Profile
 
 
Posted: 08 February 2009 04:21 PM   [ Ignore ]   [ # 5 ]
Sr. Member
Avatar
RankRankRankRank
Total Posts:  1421
Joined  2007-11-15

Vicci, i totally love your presentation, EXCELLENT work and beautiful photo.  And could not resist sharing this layering technique for Pandoro in Italy.

Image Attachments
Casa Rizzi -2a pandoro.jpgSara Pandoro b.jpgPandoroVenice.jpg
 Signature 

http://myyellowkitchen.com/index-equipment-html/

Profile
 
 
Posted: 08 February 2009 04:29 PM   [ Ignore ]   [ # 6 ]
Newbie
Rank
Total Posts:  30
Joined  2008-11-13

Thanks guys, I really appreciated your responses.  All I saw when I looked at the cake was bumpy frosting and rough chocolate curls, and it wasn’t until my friends “ooooohhhh”-ed that I felt better (I figured that DH told me it looked “awesome” just because he was being nice!).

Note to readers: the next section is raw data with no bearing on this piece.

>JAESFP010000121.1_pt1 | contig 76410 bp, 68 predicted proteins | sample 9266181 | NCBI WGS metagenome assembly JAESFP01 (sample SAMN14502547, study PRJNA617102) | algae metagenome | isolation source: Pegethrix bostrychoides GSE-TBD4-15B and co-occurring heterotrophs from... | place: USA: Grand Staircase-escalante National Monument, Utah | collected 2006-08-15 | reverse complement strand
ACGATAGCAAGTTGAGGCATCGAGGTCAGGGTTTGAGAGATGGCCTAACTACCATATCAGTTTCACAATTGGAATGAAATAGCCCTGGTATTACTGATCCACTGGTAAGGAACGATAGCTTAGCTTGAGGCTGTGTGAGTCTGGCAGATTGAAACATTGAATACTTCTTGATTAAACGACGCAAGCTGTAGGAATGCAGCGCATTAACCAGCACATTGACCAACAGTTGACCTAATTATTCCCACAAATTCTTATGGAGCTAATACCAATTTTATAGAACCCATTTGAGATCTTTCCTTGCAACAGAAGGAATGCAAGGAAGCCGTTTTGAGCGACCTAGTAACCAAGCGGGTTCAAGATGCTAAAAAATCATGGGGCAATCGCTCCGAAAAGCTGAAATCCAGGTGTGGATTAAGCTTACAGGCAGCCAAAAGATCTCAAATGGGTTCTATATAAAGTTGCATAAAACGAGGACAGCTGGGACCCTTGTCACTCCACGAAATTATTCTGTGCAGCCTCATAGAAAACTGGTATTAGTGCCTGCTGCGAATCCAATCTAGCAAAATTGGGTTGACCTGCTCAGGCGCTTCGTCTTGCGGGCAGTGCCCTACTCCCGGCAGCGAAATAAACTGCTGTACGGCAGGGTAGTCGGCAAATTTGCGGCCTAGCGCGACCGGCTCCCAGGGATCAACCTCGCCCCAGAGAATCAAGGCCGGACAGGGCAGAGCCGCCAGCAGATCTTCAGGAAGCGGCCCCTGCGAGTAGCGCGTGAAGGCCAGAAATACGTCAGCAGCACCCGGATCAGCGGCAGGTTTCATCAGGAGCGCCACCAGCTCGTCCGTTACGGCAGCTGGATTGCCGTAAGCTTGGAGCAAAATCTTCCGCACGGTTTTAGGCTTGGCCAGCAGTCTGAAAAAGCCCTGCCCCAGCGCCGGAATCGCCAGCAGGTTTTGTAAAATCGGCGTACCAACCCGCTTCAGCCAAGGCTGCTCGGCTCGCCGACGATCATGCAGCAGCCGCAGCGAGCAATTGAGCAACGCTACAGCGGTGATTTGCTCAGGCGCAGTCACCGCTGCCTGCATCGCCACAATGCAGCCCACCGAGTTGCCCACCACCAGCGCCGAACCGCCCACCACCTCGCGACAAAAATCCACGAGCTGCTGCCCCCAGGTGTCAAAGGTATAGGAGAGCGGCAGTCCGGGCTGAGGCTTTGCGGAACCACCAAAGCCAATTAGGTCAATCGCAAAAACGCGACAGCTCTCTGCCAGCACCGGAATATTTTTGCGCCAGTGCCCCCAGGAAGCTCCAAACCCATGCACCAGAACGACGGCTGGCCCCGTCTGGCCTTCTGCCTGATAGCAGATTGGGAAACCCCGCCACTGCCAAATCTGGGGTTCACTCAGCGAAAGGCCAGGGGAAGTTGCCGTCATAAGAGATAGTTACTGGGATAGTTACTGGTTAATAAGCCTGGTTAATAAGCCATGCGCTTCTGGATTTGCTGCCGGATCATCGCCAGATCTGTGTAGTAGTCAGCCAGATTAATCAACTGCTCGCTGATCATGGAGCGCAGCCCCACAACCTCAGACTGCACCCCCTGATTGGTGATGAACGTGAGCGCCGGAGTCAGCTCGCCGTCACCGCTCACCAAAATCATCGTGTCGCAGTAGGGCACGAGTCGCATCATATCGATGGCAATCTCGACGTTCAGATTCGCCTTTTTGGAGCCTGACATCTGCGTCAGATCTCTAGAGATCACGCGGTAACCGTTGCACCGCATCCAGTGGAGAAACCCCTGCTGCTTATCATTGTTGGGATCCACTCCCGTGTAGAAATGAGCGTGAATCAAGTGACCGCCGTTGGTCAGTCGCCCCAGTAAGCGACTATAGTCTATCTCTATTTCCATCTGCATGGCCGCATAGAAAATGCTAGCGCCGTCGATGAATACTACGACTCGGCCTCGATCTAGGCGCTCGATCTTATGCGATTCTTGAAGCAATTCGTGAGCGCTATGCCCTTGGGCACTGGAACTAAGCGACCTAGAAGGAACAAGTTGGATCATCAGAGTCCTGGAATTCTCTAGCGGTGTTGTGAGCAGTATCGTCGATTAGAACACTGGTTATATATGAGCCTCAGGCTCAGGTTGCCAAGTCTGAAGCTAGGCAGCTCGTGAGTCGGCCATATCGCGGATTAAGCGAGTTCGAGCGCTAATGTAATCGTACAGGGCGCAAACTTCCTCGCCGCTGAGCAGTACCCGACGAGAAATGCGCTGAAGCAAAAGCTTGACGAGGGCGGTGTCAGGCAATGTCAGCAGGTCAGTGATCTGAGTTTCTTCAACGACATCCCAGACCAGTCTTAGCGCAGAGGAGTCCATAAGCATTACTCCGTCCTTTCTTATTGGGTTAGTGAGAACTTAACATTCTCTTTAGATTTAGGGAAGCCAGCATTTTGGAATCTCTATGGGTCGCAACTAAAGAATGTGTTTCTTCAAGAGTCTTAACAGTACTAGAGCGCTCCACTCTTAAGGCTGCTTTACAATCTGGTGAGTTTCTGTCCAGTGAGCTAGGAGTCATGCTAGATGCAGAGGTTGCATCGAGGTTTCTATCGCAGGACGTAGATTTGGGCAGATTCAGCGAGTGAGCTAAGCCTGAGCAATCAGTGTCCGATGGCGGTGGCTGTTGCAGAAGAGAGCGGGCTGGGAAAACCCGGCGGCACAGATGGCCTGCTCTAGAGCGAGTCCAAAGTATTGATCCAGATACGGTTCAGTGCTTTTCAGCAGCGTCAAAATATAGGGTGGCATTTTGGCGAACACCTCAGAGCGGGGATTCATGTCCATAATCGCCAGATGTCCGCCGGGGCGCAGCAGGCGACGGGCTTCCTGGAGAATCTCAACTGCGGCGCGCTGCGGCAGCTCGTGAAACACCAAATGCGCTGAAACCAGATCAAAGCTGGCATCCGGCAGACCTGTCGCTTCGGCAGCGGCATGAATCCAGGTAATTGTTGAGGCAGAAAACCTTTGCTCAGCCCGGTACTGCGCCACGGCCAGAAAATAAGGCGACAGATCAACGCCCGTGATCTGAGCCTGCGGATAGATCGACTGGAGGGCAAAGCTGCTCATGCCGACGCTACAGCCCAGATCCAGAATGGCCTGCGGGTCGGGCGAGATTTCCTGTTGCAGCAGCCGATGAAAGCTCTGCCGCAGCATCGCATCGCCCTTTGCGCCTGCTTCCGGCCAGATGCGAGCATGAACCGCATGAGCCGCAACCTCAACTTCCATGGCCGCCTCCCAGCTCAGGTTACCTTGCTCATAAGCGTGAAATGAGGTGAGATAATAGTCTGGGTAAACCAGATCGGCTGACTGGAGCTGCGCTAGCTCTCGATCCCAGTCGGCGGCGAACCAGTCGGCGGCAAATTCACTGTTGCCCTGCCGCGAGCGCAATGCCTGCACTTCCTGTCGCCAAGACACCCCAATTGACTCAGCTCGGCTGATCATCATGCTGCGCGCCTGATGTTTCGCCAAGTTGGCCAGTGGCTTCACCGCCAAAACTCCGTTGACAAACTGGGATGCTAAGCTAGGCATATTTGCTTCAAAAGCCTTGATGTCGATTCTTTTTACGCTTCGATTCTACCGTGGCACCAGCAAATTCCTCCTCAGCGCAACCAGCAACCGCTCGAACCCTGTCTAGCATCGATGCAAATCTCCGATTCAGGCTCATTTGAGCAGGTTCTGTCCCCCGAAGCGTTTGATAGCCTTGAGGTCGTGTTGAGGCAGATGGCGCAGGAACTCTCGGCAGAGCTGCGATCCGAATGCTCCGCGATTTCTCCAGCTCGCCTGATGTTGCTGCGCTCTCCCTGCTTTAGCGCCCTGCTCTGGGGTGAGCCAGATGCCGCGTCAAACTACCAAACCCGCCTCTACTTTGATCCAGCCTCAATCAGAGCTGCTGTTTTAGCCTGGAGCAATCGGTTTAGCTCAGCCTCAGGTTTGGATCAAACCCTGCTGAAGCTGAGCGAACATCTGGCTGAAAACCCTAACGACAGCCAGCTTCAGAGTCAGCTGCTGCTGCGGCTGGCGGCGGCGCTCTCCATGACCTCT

Patrincia, yes, I used a “star” bundt pan and split it in half.  I didn’t want to fuss, this time, with icing the sides (always a challenge for me).

Now, when I said that the frosting was grainy, it just looked grainy—the tiny little bumps were actually butter and very soft.  The melted in your mouth…  smile